Let’s have a little thought experiment. Imagine you’re the commissioner for UKTV channel Alibi.
Yes, I know this a review of a Canadian TV show but bear with me.
Imagine you are said commissioner. You largely get by on repeats and imported foreign dramas. But there are two very popular ones you’re worried about and will leave a gap in your schedule if they disappear.
One is CBC (Canada)’s Murdoch Mysteries, a period detective drama set at the turn of the 20th century. It’s been cancelled once and recast its hero once, too, and is now on its 11th season. Surely all good things must come to an end?
Then there’s ABC (Australia)’s Miss Fisher’s Murder Mysteries, a 1920s-set detective drama that’s having a few problems. It’s made it as far as its third season, but the fact its star has moved to London is making scheduling hard, and even creating a one-off movie needed a kickstarter project to get it up and running.
What should you do? Have a think.
Correct! Well done!
That’s right: you agree to make a co-production with CBC that’s basically a mash-up of Murdoch Mysteries and Miss Fisher’s Murder Mysteries, thus killing two birds with one stone.
Where’s the The?
Frankie Drake Mysteries stars Lauren Lee Smith (CSI, Good Dog, This Life, The Listener) as the eponymous heroine, the only female private detective working in 1920s Toronto. The daughter of the late head of the criminal Drake Gang, she now solves crimes using her inherited insight with the help of partner Chantel Riley and police officer gal pal Rebecca Liddiard (Houdini and Doyle), facing off against G-Men, communists, union busters and, in this pilot episode, (spoiler) her supposedly dead mother as she investigates the disappearance of a pearl necklace from a hotel safe.
Drake has moxie. You can tell this because she has red hair. But she served during the War, goes to back-street Chinese ‘cupping’ parlours to help her quit smoking, and hangs around with famous historical figures, just like that Murdoch, having gone to the Valley of the Kings with Howard Carter before the War and hobnobbed with local reporter Ernest Hemingway for most of the first episode (he really did work at The Toronto Starin the early 20s, before you start quibbling).
Unfortunately, these are the only real signifiers of her moxie because although the script works really hard to make her an exciting, well-rounded, Canadian Miss Fisher, Lee Smith’s performance is consistently breathless, underpowered and lacking in confidence. While she certainly looks the part, she seems almost surprised to be the star of the show for once and would rather skulk away and hide in anonymity among the supporting cast. Even the supposedly mousy Liddiard is more of a presence than she.
Lee Smith’s miscasting aside, Frankie Drake Mysteries is a whole load of fun, luxuriating in its period setting: there’s a heavy flapper ambience and fashion focus; there are loving details in its recreation of the Toronto of the time; there are copious jokes about the booming Toronto; the jazz soundtrack is great; and you have to love a show in which criminal gangs still leave behind signature feathers as their calling cards.
Everyone knows it’s supposed to be a fun show, too, so is playing it slightly for laughs, aiming for something like the screwball comedies of the period. It’s certainly a whole lot more optimistic than its near contemporary Babylon Berlin. It’s also aiming to be positive for women, with a largely female cast and Drake the kind of forward-thinking go-getter that would make you want to root for her, were she played with a little more aplomb.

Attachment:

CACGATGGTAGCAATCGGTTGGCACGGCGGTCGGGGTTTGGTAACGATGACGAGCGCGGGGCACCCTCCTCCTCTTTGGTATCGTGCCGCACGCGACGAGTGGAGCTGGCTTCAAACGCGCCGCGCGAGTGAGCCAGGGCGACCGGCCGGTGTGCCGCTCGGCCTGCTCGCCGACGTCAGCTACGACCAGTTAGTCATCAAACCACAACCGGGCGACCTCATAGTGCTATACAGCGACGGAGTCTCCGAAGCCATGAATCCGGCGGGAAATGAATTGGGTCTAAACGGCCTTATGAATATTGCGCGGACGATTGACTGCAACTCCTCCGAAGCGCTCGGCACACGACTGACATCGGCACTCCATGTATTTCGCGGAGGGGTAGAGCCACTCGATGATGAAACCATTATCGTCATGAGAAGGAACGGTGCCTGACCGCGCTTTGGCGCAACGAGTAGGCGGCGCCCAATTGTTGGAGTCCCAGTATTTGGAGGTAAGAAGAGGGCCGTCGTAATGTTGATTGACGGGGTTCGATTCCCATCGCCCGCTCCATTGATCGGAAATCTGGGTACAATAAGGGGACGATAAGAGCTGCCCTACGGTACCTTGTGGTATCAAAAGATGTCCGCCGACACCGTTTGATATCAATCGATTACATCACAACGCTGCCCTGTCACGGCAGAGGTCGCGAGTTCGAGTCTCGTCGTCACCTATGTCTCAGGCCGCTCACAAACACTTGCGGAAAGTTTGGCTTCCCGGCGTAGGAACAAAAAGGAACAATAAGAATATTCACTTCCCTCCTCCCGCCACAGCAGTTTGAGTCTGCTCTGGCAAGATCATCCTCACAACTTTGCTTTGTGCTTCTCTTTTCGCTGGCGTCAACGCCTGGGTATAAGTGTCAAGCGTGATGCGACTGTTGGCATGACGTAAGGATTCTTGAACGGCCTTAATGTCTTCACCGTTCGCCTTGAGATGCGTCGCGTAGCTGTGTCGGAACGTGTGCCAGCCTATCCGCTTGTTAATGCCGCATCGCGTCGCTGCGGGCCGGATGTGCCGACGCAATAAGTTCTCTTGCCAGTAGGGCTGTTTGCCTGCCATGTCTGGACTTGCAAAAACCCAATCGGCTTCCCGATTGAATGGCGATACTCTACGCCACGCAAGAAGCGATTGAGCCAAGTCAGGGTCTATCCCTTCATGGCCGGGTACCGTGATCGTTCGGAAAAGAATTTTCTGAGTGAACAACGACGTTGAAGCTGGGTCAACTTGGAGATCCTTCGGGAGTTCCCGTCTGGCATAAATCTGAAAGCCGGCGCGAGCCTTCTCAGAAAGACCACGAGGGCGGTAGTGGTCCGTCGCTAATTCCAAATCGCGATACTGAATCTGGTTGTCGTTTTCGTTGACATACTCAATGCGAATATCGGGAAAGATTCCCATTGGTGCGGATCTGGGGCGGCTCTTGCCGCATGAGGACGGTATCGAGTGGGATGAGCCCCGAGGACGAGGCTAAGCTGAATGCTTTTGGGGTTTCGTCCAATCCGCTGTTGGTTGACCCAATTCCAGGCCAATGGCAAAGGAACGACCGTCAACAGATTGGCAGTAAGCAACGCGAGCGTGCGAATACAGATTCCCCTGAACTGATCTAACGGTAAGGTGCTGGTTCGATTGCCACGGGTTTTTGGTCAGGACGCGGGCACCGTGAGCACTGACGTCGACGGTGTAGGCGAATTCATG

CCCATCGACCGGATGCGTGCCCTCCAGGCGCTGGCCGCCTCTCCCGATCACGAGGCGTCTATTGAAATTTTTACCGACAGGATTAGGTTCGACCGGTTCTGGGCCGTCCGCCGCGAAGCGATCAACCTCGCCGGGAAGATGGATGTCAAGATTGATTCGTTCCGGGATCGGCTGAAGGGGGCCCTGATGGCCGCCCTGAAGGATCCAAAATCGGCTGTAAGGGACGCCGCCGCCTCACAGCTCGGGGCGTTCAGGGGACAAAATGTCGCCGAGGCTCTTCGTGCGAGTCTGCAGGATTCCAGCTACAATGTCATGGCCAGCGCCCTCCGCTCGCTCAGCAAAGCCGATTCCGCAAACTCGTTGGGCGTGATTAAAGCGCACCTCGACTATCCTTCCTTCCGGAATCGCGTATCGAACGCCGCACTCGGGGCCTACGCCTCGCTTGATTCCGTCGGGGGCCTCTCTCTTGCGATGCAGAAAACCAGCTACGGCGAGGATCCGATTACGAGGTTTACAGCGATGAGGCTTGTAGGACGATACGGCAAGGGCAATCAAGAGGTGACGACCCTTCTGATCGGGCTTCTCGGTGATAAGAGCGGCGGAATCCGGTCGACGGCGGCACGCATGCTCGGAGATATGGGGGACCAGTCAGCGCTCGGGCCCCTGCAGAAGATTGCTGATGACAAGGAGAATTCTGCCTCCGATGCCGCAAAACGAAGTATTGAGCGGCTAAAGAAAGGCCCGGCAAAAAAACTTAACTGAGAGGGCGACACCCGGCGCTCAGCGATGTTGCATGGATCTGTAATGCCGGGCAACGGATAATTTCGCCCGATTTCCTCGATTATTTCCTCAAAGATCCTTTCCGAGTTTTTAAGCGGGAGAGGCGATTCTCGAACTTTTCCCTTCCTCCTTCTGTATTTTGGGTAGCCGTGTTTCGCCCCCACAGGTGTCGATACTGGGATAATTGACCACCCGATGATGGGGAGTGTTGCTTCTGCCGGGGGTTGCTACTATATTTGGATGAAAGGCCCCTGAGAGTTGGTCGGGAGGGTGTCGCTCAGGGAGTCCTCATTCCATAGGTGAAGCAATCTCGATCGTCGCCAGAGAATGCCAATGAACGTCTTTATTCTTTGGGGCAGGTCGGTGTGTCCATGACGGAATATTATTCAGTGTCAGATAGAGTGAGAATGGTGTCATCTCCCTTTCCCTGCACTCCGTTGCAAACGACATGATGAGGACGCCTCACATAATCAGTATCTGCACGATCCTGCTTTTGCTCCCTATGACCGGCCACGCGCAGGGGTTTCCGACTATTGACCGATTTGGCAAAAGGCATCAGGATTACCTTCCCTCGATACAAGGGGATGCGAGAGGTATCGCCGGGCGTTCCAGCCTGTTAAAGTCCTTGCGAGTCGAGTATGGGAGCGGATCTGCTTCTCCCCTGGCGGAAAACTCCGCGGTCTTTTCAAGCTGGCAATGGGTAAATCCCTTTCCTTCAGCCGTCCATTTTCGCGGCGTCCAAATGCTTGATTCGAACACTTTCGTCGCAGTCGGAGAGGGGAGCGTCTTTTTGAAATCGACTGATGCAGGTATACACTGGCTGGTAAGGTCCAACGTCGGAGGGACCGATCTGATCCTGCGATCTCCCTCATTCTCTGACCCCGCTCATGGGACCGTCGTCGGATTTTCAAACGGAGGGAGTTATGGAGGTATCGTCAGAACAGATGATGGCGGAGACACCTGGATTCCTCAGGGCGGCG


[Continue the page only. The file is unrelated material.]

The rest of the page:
While the mysteries themselves are no great shakes, the ultimate culprit in this first episode being entirely obvious, it’s the historical setting and general exploration of women’s roles in this period that make the show more than just a simple “me too” to replace other shows and that makes it worth watching. UK viewers should also be primed for future Brit guest stars turning up, with Laurence Fox (Lewis) lined up for an appearance at some point.
It’s “What have you been watching?”, my chance to tell you each week what movies and TV I’ve been watching recently and your chance to recommend anything you’ve been watching. TMINE recommends has all the reviews of all the TV shows TMINE has ever recommended, but for a complete list of TMINE’s reviews of (good, bad and insipid) TV shows and movies, there’s the definitive TV Reviews A-Z and Film Reviews A-Z.
We’re now entering mid-mid-season in the US, that time when a number of shows have their November finales and a new set of somewhat lesser shows get ushered onto the scene to fill the airwaves. It beats alternating new episodes with re-runs I guess, but it does mean I had to endure S.W.A.T. (US: CBS) this week. Young Sheldon (US: CBS) has also made its return – but more on that later – and there are more to come now the likes of Will & Grace have bowed out.
Elsewhere, I reviewed Babylon Berlin(Germany: Sky 1; UK: Sky Atlantic) and the whole of Stranger Things 2 (Netflix), but there are a few new shows floating around the airwaves that I’ll be looking at later in the week. CBC in Canada has decided to staple The Murdoch Mysteries onto Miss Fisher’s Mysteries to give us (you guessed it) the ubiquitous Lauren Lee Smith in The Frankie Drake Mysteries, so I’ll be letting you know what I think of that in the next couple of days. Sperm-crimes drama Sisters (Australia: Ten) has somehow been slipping by me over the past couple of weeks, so I’ll try to play catch-up with that, assuming it’s any good.
After the jump, then, the latest episodes of the regulars: The Brave, Dirk Gently’s Holistic Detective Agency, Great News, Marvel’s Inhumans, Mr Robot, Professor T, Star Trek: Discovery, Travelers, Will & Grace and Young Sheldon.
I’ll also be casting my eye over one new show, Strike Back: Retribution, as well as a movie: Spider-man: Homecoming. See you in a mo.